Customer:

suggesting?

canuck the pro :

It is the same except if you just put two couplings there is no safe way to pull the pipes apart for the fittings. If the pipes move side to side you could do a similar thing as this with only two elbows.

canuck the pro :

The way I suggest in the picture you don't have to pull or push on anything. You just might have to cut a little more pipe off the make room for the fittings.

Customer:

I understand. How about using 2 couplings + 1 section of pipe in the middle? The section in the middle would be a bit shorter that the space betwen the 2 pipe ends. I would make it short enough that I could slightly move one pipe end to the side, put one fitting + the mid section + thee other fitting by pushing as far as I can so that when i let the pipe come back in position, the end of the second fitting barely reaches the other pipe end. Do you see what I mean?

canuck the pro :

If you have no play in the pipe that would not work because the pipe has to make up all the way in those push fittings.

Customer:

ok I get it

Customer:

and what about the couplings for soldering Do I have to push the pipes all the way as well?

canuck the pro :

If you have about 4 or 5 centimeters of play then you could do it.

canuck the pro :

If you solder it there are couplings without stops in it that will slide all the way onto the pipe then put the pipe in place and slide the coupling into place.

Customer:

Unfortunately I couldn't find those couplings, only couplings I could fiund have some kind of bump in the middle. But from your answer I understand that I don't need to push pipes all the way in order to make a good joint?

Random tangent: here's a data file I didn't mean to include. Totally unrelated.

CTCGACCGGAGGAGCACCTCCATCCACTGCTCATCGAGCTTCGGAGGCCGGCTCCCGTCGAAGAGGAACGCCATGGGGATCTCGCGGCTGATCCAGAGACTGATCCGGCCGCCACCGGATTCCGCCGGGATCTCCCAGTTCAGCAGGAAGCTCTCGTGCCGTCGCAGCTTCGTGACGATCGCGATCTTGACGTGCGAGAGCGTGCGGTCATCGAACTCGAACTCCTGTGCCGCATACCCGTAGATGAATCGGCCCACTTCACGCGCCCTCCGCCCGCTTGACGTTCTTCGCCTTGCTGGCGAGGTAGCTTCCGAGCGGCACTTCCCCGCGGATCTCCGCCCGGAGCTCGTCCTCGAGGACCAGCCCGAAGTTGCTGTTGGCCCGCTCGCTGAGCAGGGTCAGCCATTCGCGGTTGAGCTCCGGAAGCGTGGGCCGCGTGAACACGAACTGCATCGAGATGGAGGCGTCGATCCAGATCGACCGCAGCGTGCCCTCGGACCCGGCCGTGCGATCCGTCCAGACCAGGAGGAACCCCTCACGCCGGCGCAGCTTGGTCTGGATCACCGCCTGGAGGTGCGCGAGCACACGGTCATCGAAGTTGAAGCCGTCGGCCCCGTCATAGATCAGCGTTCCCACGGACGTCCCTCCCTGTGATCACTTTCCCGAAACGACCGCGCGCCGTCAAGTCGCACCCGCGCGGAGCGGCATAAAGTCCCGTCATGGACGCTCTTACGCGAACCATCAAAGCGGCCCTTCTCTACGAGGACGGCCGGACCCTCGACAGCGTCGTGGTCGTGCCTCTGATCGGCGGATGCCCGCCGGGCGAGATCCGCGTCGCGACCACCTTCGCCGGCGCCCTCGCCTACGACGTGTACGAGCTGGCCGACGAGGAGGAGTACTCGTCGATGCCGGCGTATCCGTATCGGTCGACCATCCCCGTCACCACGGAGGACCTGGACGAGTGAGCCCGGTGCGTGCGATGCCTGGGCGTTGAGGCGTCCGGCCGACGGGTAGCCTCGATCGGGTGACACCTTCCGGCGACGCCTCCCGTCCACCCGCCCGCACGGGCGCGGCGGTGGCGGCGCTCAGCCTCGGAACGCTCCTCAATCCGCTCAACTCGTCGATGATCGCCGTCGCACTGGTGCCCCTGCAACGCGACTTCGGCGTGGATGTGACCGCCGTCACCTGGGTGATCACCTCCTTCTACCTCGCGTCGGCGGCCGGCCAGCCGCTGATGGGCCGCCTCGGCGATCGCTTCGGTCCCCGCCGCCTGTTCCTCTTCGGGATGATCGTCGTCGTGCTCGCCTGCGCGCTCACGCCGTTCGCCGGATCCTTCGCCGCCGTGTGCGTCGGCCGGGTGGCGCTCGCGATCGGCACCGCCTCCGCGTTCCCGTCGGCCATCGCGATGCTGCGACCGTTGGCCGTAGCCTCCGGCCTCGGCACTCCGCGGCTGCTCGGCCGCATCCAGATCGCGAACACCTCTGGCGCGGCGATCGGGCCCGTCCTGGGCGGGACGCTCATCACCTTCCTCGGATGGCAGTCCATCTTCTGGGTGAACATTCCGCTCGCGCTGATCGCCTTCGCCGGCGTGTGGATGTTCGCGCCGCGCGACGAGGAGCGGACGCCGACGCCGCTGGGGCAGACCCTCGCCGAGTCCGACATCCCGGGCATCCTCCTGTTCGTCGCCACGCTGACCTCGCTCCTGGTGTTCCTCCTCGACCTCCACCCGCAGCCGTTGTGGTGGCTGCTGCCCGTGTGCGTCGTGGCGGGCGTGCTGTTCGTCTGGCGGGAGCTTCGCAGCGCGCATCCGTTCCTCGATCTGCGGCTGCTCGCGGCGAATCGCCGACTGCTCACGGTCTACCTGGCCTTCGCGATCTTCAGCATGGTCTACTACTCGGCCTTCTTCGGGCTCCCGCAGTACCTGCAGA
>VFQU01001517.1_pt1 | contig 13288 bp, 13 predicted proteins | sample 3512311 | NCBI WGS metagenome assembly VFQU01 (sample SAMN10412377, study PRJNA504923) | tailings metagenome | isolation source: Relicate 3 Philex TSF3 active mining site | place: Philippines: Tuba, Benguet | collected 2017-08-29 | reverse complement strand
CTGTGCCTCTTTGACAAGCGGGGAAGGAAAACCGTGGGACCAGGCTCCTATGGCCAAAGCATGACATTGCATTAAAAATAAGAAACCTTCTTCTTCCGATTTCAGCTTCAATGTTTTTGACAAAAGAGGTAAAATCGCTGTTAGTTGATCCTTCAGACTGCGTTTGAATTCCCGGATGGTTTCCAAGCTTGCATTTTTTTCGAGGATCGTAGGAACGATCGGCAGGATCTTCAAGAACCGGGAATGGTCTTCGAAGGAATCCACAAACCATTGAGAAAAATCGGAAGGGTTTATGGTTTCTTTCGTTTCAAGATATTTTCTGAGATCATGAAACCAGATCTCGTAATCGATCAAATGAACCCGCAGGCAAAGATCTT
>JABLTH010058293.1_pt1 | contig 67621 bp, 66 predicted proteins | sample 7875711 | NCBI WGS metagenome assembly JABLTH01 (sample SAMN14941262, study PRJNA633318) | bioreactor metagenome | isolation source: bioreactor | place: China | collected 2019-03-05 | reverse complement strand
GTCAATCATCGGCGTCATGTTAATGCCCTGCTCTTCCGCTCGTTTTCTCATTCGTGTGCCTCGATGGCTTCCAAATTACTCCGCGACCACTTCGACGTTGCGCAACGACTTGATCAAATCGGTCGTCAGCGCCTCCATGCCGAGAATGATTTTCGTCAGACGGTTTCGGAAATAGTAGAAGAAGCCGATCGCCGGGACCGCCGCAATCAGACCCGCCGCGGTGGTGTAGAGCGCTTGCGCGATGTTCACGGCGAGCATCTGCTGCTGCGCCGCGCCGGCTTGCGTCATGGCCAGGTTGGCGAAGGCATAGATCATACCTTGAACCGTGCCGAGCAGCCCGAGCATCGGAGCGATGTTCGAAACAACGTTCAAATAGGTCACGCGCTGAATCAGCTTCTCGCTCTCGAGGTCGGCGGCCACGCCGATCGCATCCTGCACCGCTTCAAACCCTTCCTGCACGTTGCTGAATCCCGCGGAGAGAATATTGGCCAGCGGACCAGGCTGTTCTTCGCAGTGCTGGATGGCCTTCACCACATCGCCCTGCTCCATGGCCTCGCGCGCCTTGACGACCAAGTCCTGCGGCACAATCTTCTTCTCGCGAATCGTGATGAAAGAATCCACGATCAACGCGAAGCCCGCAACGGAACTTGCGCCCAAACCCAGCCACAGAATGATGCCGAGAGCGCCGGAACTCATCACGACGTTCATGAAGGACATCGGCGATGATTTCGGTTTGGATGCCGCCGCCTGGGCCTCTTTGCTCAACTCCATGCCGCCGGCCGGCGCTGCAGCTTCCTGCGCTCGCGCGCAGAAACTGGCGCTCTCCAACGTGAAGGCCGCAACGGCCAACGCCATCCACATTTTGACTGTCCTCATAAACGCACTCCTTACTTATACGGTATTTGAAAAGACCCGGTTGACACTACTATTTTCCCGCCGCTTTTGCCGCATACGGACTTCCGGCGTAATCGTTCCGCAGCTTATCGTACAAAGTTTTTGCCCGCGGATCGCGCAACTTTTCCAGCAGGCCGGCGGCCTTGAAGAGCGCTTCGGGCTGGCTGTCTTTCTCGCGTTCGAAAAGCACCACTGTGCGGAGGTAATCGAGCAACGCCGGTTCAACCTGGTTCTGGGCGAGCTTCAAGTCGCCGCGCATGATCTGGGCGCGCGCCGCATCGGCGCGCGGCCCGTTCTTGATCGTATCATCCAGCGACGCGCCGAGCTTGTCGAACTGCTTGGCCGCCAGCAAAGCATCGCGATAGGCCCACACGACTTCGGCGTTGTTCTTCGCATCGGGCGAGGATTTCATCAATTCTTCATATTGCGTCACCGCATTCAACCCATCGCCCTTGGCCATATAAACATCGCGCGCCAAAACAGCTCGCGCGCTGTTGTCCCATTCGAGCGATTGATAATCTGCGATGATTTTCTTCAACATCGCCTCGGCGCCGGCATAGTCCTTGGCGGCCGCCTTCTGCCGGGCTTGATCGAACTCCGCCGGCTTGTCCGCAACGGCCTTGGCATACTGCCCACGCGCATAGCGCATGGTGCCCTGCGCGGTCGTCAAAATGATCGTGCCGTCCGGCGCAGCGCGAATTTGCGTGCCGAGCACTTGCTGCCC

canuck the pro :

You should technically have the pipe make up all the way in the fitting. I am not sure what you call the coupling with no stop in it maybe coupling without stop? Slip coupling? Surely they have them at a local plumbing supply. Then when you solder put some protective cloth under it something like this:

Full Size Image

Customer:

ok perfect sounds like what I need.

Customer:

So what about the 3rd pipe? What would you recommend?

canuck the pro :

Same right? If you get the slip couplings just cut out the holy piece and replace?

Customer:

OK. Looking at the picture, do you think that the floorboard might be too close for using a blow torch or does it look ok? And also, there is some kind of protective wool around the pipes, could that catch fire just because of the heat on the pipe?

canuck the pro :

Remove the insulating wool and be sure you get a good torch tip. The cheap one will take forever and even if it is the only time you ever solder it is well worth it. The cloth will protect along with how you direct the flame. You don't have to get the flame all the way around the pipe. Not sure if you have soldered before.

canuck the pro :

Need any soldering tips?

Customer:

I haven't done so myself but have seen other people do it before so I am not scared of trying. Just don't wat to torch the place! Any tips welcome!

canuck the pro :

Ok here you go. It will take me a bit to type. Not complaining just warning.

Customer:

ok thanks no problem.

canuck the pro :

Clean the inside of the fitting and the pipe with sandpaper roughing the surface. Clear any burrs on the ends of the pipe. Use water soluble flux and brush flux on the pipe and in the fittings. I also sand the solder because sometimes it is a little dirty. Just unroll some and sand that section. Put it together and add heat from the torch using the little flame inside the big flame. The tip of the little flame to the fitting not the joint. You heat where you want the solder to go. Touch the solder to the opposite side of the fitting at the joint. The solder will wrap around and be sucked around to the flame. Remove the heat if it seems to be getting too hot. Get some extra fittings and pipe and practice a couple solder joints to get the hang of it. If the joint does not look good like it heated too much then brush with flux paste when it is hot.

Customer:

Thanks, XXXXX XXXXX Solder it is then. Any shop you would recommend for buying soldering stuff and fittings?

canuck the pro :

That I have no idea. I am a Canadian in the US. Should be available at any hardware store.

Customer:

Ah OK. You guys have better choice over there.

Customer:

Well thanks a lot for your help!

canuck the pro :

You are very welcome!